Deep learning has become more popular than ever. It’s also quite convenient to download a cutting-edge deep learning model from GitHub or bitbucket for your application. Face recognition, traffic monitoring, video analytics; most likely, there are already some pre-trained weights. It looks all you have to do is downloading and using them.
Say you got an application for car model recognition, where you want to identify the models and makes of cars in a traffic camera video. You can download a pre-trained model and it can do the work just fine on Ford Mustang and Chevy Camaro:
Or sometimes flaky on a Dodge Challenger:
It believes this Dodge Challenger is in fact a Ford Mustang, 91% sure. Well, this could be a coincidence. After all, you can never trust these machine learning models.
But there’s more to it. In fact, out of the 431 car models it can predict, there wasn’t even Dodge Challenger since it wasn’t in the training dataset. This means it can never figure out the correct answer for any Dodge Challenger.
Just like us, your model needs a vocabulary to name things. And the vocabulary of the training data becomes its fixed vocabulary. Without knowing what the car is, it probably picks the closest pony car rival.
The unbounded vocabulary problem
Unlike static lab environments where the machine learning models were built, the real world is dynamic, and the vocabulary keeps changing. New car models released every fortnight, new animal species discovered from time to time, people come and go, constantly. It’s not easy to keep up and refresh your model often.
To complicate the situation even more. The efforts and expertise required to alter the vocabulary can be tremendous. That state-of-art model for your task can be bespoke and complicated, compositing a dozen sub-models for the final task. To re-train it, you need data science expertise and may need to collect data for each component of it.
Background: Embedding extraction
To mitigate the unbounded vocabulary issue, one can resort to a technique known as embedding extraction or metric learning. Instead of training the deep net for predicting labels, we train the model to yield discriminative features called embeddings. Embeddings of the same entity then gather closer than those of different entities.
So the object classification becomes a simple nearest neighbor search, and the vocabulary can be expanded on-the-fly.
Deeply supervised cascade processing
Deep nets can have over one hundred layers and very expensive due to the sheer amount of FLOPS required. But do we need all that depth, all that capabilities for more manageable tasks and queries? A solution to it is cascaded processing, where the model is divided into stages and can execute early-exiting or short-circuiting whenever possible.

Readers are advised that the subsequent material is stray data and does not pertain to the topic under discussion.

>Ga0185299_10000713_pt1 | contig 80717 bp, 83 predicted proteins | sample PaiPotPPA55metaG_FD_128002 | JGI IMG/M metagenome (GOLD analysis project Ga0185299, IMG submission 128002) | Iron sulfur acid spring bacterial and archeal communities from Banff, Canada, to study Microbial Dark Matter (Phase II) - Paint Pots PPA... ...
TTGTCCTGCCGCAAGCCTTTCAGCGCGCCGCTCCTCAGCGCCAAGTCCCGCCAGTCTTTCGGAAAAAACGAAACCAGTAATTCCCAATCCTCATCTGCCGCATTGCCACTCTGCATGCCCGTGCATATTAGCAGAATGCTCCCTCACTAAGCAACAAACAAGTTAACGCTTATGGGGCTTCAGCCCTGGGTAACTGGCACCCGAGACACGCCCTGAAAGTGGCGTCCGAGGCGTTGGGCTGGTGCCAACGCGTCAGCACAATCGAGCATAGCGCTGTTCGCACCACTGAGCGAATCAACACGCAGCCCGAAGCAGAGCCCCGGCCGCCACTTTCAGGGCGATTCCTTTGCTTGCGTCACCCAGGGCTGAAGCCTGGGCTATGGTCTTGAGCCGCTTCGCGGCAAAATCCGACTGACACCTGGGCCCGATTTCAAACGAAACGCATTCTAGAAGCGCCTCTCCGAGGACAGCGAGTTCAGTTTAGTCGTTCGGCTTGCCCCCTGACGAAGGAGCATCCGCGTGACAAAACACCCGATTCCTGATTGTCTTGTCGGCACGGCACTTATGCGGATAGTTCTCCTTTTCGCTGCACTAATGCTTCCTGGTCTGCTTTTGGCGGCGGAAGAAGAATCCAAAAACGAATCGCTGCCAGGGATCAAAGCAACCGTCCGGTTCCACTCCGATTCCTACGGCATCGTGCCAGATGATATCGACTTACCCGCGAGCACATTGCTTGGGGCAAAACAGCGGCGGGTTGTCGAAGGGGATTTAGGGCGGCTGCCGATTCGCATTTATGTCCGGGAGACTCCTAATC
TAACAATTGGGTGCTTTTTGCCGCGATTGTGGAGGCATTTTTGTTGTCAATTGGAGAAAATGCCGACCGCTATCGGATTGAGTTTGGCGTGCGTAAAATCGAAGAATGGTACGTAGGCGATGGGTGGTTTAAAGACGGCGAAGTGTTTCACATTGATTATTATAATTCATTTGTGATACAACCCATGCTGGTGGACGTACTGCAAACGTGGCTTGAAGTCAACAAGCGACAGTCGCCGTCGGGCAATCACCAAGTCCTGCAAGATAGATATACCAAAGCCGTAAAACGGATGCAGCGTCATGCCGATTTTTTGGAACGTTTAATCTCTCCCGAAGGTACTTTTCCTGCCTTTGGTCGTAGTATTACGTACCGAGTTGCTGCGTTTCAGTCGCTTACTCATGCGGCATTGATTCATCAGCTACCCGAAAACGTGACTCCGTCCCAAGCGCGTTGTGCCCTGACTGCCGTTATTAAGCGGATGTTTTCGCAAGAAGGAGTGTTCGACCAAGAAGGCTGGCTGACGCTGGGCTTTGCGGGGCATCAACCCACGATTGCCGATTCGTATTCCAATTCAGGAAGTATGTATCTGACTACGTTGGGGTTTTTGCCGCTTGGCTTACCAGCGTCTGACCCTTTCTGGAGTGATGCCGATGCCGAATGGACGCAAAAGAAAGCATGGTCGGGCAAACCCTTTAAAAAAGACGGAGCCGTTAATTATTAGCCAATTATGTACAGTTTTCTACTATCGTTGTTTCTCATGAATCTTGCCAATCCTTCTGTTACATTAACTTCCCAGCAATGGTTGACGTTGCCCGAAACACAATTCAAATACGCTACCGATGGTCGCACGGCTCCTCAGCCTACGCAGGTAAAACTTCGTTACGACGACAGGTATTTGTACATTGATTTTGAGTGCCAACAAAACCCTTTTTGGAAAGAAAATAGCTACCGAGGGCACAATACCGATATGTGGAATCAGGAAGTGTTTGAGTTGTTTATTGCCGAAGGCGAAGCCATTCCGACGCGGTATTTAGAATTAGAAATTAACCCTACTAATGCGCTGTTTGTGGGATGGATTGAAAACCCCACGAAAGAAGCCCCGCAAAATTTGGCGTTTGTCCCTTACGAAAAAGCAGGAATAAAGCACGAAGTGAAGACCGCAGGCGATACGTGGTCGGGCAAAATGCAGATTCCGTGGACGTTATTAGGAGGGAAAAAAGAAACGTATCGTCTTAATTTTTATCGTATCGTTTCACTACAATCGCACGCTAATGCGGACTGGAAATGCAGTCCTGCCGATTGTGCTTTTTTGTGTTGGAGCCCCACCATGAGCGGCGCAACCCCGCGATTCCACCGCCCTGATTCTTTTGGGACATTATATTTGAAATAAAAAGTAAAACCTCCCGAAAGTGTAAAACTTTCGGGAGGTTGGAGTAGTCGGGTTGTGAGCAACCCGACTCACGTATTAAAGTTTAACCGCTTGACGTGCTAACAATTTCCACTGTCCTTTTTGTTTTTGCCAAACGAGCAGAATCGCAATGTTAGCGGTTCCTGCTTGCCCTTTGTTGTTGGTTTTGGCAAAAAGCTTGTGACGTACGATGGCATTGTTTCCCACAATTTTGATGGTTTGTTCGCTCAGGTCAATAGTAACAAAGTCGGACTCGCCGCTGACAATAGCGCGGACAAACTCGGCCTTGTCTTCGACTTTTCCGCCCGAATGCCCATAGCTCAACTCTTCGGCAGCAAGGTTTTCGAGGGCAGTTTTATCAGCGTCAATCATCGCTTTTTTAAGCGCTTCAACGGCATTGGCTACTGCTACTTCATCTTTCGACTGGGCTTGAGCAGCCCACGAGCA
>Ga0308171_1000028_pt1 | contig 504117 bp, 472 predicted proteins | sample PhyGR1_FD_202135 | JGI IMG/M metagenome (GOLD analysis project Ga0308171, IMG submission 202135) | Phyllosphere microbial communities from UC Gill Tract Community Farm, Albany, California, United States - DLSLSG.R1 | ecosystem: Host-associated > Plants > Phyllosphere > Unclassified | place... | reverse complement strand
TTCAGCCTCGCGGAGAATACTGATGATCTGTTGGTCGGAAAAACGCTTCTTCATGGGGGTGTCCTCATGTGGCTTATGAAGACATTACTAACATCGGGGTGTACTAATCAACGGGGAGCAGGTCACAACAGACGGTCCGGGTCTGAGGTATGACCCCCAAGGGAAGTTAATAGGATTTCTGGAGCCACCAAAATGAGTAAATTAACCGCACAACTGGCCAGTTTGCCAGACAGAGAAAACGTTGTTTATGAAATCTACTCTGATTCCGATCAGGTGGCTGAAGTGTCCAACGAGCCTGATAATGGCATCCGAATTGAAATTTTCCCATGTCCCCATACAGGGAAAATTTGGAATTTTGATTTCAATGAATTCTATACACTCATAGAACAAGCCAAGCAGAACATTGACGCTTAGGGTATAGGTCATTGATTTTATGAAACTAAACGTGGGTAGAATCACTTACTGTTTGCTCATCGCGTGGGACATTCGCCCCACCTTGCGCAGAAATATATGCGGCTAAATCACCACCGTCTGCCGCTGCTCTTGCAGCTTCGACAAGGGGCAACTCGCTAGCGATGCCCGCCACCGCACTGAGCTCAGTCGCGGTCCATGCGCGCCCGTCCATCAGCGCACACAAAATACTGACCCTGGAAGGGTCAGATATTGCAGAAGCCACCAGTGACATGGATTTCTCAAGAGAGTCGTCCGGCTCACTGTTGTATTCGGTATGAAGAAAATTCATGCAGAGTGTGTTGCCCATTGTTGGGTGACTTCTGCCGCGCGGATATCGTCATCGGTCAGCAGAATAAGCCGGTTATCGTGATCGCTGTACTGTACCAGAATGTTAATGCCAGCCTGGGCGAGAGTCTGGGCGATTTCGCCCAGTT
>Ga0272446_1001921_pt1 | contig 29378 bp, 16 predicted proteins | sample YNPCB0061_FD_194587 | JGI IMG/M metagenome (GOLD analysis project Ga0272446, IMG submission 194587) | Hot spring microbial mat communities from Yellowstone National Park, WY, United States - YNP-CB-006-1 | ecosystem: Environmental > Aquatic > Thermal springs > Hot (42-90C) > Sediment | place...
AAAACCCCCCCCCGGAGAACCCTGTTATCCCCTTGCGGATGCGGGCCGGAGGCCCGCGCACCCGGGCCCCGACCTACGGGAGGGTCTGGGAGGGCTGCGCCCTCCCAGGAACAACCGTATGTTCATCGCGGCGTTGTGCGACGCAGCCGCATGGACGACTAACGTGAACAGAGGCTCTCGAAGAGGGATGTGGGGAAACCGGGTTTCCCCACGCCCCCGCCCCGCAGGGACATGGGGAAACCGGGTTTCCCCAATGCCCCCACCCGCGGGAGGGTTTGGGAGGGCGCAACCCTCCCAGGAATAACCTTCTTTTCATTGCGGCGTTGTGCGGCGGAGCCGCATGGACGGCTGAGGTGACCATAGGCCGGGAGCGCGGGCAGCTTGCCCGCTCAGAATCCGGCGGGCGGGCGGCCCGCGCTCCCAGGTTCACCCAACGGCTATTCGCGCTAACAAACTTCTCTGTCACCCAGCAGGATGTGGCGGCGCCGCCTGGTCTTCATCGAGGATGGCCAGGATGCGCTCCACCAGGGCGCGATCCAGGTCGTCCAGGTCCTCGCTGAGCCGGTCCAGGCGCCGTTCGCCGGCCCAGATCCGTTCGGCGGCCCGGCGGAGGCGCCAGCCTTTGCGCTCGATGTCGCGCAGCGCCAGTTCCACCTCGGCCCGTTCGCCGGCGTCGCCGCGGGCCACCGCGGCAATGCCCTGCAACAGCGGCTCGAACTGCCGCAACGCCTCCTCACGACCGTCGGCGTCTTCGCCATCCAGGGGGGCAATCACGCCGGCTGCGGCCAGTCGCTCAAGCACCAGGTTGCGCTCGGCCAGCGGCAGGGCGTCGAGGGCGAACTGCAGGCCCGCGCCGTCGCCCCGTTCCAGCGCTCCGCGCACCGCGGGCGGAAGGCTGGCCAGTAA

We developed a novel deeply supervised cascade architecture based on this observation. We also devised an auto-training scheme for setting the hyper-parameters related to short-circuiting criteria. If the practitioner already has a model in deployment, Panorama can also leverage it for week supervision.
We then built Panorama to mitigate the unbounded vocabulary problem and designed it to be domain-agnostic and efficient. We rely on the embedding extraction technique solely for fine-grained recognition tasks; hence, we can enable potentially unbounded vocabulary. We built it to be a deeply-supervised cascade so that it can learn to adjust itself when facing different queries.
In our paper, we tested on three domains: faces, bird species, and car models to demonstrate its capability of generalizing beyond supervision received. The user can also plug in an existing model; then, Panorama automatically can utilize the model as a week teacher to train itself. Panorama can substitute or work along with the existing model to provide much higher (2x to 20x) throughput, with some losses on the accuracy (marginally to 20%).
The demo below can demonstrate a typical use case and the capability of Panorama. Say a journalist or a mall security staff wants to expand the vocabulary of Panorama. She can click on the faces, give a label, and from then on, Panorama starts to know the name and do the job. Everything was on-the-fly, and no deep nets training was involved.